Wedding Cinematography

Lesson 4 of 33

Composition

 

Wedding Cinematography

Lesson 4 of 33

Composition

 

Lesson Info

Composition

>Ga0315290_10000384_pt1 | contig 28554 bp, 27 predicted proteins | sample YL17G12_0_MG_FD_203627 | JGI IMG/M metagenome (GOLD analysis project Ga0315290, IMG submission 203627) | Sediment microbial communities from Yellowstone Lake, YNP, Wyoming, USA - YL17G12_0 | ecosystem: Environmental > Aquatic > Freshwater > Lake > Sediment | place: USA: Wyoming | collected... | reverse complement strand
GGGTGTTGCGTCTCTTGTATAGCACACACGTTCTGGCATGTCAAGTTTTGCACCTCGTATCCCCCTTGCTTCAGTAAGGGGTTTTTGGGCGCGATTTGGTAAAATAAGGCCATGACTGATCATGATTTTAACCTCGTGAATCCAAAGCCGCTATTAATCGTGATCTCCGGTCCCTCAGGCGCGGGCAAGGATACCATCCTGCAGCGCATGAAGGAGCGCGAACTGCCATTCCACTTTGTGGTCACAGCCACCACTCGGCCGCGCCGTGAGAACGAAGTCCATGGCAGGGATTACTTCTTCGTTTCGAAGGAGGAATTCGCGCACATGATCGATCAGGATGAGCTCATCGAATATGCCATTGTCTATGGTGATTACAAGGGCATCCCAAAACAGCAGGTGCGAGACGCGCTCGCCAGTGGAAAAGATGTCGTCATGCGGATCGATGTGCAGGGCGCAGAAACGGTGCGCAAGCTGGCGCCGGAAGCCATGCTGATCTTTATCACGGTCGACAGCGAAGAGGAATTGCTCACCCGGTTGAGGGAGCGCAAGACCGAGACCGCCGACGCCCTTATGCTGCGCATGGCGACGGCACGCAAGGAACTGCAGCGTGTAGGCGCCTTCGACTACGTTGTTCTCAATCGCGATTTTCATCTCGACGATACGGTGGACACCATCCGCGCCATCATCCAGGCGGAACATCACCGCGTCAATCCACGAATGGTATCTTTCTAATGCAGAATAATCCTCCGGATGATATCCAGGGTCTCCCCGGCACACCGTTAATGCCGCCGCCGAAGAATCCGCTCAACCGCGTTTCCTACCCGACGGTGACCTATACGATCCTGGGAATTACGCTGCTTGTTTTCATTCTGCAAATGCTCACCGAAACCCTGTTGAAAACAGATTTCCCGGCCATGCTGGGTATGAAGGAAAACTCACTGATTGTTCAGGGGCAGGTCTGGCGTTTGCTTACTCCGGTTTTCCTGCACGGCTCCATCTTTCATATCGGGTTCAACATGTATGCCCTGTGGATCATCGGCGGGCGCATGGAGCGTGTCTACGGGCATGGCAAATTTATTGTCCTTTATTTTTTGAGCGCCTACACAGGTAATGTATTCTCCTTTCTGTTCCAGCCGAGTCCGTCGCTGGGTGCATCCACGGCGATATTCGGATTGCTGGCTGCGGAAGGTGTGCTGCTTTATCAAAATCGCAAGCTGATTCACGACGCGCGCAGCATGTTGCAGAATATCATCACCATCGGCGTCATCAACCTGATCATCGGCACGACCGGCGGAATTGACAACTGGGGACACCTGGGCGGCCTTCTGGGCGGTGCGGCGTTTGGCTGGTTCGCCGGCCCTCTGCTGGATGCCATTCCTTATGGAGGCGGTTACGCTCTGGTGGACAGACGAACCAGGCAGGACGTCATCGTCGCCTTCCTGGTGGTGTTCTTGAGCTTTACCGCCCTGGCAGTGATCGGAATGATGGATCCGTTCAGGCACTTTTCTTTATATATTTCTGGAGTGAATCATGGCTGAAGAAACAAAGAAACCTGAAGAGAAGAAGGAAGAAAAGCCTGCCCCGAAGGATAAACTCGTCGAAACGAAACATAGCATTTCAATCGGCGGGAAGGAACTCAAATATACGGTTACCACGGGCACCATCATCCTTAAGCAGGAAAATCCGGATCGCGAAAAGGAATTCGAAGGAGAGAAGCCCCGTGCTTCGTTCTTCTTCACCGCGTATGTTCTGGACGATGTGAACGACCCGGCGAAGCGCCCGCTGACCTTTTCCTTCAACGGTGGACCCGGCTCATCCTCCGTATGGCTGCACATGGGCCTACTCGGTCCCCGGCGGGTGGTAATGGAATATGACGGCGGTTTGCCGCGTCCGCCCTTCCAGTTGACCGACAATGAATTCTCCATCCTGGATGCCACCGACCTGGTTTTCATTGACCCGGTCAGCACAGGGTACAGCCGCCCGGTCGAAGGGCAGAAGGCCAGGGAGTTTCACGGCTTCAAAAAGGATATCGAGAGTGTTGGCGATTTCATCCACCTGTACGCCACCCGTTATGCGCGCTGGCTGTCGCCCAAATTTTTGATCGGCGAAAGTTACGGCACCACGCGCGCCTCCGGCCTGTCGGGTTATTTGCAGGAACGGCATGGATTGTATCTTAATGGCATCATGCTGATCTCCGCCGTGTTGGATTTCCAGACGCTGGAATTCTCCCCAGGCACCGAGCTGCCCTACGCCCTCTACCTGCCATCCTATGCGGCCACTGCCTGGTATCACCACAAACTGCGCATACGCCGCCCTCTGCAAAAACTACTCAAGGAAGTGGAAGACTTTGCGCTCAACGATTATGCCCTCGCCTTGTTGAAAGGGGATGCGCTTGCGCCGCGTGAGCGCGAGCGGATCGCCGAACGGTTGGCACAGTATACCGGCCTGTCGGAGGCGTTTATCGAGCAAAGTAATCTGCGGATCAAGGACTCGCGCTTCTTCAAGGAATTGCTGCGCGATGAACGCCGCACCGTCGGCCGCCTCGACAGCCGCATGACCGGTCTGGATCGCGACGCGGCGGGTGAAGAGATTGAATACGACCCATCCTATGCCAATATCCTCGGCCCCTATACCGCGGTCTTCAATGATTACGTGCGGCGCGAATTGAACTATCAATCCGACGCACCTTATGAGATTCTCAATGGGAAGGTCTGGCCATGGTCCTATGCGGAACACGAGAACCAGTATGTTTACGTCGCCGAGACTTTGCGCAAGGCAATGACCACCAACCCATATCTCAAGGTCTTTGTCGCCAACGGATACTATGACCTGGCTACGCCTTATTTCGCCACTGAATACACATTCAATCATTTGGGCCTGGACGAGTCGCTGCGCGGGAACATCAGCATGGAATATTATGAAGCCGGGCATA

how many of you understand basic composition like rule of thirds and stuff like that how many of you have seen videos out there with bad compositions we'll have right do you know if you ask those producers of those videos if they understand composition and rule of thirds guess what they tell you of course so it's one thing you know to understand composition and rule of thirds and all this but how many of us actually apply those principles to our work that's the difference you know knowing it and applying it are two different things so I have to make sure sure that not only do we understand it that were actually planning to our work composition really is at the heart of making good looking video is your composition because you want images that come up on screen to be visually pleasing to the eye you don't want anything that's going to disrupt the flow of your film and bad compositions will disrupt the flow of the film because it's just not it's not visually pleasing it's out of place an...